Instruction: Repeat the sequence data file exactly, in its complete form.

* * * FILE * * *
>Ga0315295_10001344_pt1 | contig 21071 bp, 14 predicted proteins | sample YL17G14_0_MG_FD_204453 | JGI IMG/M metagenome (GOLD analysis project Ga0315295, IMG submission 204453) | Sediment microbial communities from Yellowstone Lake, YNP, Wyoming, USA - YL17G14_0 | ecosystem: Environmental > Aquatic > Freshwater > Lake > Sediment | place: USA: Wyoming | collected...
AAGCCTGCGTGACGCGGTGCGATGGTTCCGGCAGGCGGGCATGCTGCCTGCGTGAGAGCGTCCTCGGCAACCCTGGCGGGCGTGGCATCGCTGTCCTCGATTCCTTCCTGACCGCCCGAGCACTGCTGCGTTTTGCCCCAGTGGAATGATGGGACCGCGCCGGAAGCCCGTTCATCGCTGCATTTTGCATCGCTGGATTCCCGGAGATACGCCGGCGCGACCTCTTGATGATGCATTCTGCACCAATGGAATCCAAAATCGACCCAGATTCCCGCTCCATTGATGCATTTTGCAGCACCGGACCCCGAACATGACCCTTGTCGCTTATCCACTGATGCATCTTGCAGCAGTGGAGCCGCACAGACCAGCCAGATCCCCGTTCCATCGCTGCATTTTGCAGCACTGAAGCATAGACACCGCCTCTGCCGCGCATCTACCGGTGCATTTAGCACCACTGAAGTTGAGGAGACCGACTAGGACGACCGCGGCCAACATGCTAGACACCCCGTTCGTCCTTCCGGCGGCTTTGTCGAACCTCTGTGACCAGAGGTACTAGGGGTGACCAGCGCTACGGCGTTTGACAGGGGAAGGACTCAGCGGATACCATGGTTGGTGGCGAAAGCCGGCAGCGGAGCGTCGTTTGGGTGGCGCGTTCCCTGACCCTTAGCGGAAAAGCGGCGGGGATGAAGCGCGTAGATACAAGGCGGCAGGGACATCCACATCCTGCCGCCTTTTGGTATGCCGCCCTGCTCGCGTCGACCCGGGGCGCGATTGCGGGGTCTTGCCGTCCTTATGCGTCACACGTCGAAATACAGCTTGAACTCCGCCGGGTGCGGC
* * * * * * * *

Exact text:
>Ga0315295_10001344_pt1 | contig 21071 bp, 14 predicted proteins | sample YL17G14_0_MG_FD_204453 | JGI IMG/M metagenome (GOLD analysis project Ga0315295, IMG submission 204453) | Sediment microbial communities from Yellowstone Lake, YNP, Wyoming, USA - YL17G14_0 | ecosystem: Environmental > Aquatic > Freshwater > Lake > Sediment | place: USA: Wyoming | collected...
AAGCCTGCGTGACGCGGTGCGATGGTTCCGGCAGGCGGGCATGCTGCCTGCGTGAGAGCGTCCTCGGCAACCCTGGCGGGCGTGGCATCGCTGTCCTCGATTCCTTCCTGACCGCCCGAGCACTGCTGCGTTTTGCCCCAGTGGAATGATGGGACCGCGCCGGAAGCCCGTTCATCGCTGCATTTTGCATCGCTGGATTCCCGGAGATACGCCGGCGCGACCTCTTGATGATGCATTCTGCACCAATGGAATCCAAAATCGACCCAGATTCCCGCTCCATTGATGCATTTTGCAGCACCGGACCCCGAACATGACCCTTGTCGCTTATCCACTGATGCATCTTGCAGCAGTGGAGCCGCACAGACCAGCCAGATCCCCGTTCCATCGCTGCATTTTGCAGCACTGAAGCATAGACACCGCCTCTGCCGCGCATCTACCGGTGCATTTAGCACCACTGAAGTTGAGGAGACCGACTAGGACGACCGCGGCCAACATGCTAGACACCCCGTTCGTCCTTCCGGCGGCTTTGTCGAACCTCTGTGACCAGAGGTACTAGGGGTGACCAGCGCTACGGCGTTTGACAGGGGAAGGACTCAGCGGATACCATGGTTGGTGGCGAAAGCCGGCAGCGGAGCGTCGTTTGGGTGGCGCGTTCCCTGACCCTTAGCGGAAAAGCGGCGGGGATGAAGCGCGTAGATACAAGGCGGCAGGGACATCCACATCCTGCCGCCTTTTGGTATGCCGCCCTGCTCGCGTCGACCCGGGGCGCGATTGCGGGGTCTTGCCGTCCTTATGCGTCACACGTCGAAATACAGCTTGAACTCCGCCGGGTGCGGC